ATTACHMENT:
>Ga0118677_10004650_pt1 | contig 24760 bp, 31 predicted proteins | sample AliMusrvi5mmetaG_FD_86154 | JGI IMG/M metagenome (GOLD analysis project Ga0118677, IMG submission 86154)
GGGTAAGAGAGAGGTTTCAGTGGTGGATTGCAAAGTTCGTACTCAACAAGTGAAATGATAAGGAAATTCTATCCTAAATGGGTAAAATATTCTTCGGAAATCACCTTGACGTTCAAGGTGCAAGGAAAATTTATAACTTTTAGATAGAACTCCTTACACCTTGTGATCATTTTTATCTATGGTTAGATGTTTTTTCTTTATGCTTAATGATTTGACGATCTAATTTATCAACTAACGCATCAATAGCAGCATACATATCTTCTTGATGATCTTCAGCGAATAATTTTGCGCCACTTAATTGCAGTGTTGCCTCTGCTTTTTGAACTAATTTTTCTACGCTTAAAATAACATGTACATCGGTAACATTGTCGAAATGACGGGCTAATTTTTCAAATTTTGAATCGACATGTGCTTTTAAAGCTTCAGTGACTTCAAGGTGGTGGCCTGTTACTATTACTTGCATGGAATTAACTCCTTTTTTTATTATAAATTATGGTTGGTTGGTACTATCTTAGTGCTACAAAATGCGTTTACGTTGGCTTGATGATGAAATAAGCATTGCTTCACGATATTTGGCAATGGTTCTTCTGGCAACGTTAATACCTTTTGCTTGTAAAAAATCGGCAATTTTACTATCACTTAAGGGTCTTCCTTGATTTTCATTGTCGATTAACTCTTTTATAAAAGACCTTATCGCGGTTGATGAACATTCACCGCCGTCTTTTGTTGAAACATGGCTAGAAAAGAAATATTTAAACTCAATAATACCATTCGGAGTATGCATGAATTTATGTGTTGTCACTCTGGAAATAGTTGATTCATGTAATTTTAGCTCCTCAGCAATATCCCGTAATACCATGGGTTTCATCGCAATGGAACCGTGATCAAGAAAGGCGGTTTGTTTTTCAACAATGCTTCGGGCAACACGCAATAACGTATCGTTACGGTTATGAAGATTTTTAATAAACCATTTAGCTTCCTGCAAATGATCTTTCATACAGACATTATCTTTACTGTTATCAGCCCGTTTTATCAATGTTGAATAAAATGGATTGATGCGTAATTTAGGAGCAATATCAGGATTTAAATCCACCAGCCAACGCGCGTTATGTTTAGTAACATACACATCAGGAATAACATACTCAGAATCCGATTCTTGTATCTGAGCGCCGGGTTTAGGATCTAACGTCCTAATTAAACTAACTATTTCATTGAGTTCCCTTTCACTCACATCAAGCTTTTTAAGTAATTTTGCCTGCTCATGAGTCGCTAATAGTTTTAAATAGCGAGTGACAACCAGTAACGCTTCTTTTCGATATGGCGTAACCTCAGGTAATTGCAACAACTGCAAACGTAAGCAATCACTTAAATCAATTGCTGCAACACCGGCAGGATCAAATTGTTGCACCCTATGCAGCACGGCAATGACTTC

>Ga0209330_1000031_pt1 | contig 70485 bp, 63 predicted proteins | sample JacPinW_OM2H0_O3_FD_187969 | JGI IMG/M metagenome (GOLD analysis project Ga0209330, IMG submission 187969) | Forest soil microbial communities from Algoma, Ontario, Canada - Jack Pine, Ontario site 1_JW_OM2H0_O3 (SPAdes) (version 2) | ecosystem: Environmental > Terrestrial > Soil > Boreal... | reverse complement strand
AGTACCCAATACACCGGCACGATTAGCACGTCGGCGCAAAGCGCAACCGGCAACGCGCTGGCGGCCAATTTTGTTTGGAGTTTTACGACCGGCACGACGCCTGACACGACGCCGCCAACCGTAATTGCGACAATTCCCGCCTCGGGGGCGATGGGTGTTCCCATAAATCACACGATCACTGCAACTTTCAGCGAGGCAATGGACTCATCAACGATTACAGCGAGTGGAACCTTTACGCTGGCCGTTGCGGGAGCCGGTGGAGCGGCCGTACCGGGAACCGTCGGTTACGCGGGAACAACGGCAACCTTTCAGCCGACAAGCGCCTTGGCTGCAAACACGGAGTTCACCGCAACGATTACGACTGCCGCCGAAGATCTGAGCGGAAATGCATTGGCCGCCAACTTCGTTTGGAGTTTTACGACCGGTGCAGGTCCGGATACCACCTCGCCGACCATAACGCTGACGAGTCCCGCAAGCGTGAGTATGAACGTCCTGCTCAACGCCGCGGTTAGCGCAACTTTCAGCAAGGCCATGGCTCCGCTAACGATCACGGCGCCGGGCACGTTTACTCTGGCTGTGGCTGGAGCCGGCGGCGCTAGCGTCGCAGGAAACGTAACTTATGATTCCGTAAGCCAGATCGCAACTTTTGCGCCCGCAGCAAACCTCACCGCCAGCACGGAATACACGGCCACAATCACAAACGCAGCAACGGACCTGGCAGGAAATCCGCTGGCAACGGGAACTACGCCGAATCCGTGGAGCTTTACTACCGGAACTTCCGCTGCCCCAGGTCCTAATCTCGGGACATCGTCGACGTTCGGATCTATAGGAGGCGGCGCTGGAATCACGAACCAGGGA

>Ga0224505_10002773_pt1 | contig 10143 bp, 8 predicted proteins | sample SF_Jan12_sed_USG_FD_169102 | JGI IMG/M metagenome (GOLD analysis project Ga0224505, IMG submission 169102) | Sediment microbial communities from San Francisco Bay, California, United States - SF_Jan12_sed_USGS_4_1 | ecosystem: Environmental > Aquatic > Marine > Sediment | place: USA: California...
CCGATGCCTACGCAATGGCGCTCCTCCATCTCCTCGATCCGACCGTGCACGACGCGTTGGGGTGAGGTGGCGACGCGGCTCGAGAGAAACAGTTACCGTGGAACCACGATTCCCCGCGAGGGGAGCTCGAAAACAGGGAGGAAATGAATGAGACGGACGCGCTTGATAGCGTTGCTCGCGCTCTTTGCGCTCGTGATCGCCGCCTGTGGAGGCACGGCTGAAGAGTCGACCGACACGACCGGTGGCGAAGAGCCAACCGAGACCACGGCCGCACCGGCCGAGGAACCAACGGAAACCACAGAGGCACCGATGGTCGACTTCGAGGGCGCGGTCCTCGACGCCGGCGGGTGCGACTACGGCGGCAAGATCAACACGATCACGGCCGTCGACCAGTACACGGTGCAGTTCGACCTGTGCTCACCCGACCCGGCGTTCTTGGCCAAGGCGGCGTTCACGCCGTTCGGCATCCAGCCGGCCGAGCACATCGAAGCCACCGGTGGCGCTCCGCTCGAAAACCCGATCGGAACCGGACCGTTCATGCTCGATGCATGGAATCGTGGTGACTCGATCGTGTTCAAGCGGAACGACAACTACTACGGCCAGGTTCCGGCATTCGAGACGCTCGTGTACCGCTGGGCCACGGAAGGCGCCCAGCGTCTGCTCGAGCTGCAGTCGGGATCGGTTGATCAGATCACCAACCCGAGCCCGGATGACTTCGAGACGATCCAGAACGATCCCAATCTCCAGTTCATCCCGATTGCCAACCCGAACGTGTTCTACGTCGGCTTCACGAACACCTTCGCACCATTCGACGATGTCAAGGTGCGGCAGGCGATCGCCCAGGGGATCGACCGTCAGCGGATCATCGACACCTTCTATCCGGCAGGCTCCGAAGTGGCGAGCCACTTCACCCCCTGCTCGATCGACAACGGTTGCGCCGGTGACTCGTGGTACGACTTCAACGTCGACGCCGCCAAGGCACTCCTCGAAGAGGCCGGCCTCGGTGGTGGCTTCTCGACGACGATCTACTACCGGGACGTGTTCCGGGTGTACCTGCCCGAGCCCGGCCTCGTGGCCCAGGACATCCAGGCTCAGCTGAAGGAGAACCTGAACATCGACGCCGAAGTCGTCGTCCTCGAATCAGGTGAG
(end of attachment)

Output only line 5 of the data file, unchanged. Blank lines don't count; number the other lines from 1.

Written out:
>Ga0224505_10002773_pt1 | contig 10143 bp, 8 predicted proteins | sample SF_Jan12_sed_USG_FD_169102 | JGI IMG/M metagenome (GOLD analysis project Ga0224505, IMG submission 169102) | Sediment microbial communities from San Francisco Bay, California, United States - SF_Jan12_sed_USGS_4_1 | ecosystem: Environmental > Aquatic > Marine > Sediment | place: USA: California...